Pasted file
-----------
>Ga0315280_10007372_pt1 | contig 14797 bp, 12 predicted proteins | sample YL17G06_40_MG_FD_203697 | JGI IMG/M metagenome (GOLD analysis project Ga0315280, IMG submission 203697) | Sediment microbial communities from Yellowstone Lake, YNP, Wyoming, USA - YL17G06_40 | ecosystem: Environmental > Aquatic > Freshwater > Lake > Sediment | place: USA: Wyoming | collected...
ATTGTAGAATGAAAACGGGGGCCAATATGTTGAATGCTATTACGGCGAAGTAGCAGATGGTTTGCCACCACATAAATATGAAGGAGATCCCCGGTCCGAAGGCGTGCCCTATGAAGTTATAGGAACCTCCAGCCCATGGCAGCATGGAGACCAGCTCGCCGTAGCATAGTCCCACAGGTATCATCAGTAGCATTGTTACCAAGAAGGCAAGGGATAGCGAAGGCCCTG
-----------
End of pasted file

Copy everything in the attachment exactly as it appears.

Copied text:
>Ga0315280_10007372_pt1 | contig 14797 bp, 12 predicted proteins | sample YL17G06_40_MG_FD_203697 | JGI IMG/M metagenome (GOLD analysis project Ga0315280, IMG submission 203697) | Sediment microbial communities from Yellowstone Lake, YNP, Wyoming, USA - YL17G06_40 | ecosystem: Environmental > Aquatic > Freshwater > Lake > Sediment | place: USA: Wyoming | collected...
ATTGTAGAATGAAAACGGGGGCCAATATGTTGAATGCTATTACGGCGAAGTAGCAGATGGTTTGCCACCACATAAATATGAAGGAGATCCCCGGTCCGAAGGCGTGCCCTATGAAGTTATAGGAACCTCCAGCCCATGGCAGCATGGAGACCAGCTCGCCGTAGCATAGTCCCACAGGTATCATCAGTAGCATTGTTACCAAGAAGGCAAGGGATAGCGAAGGCCCTG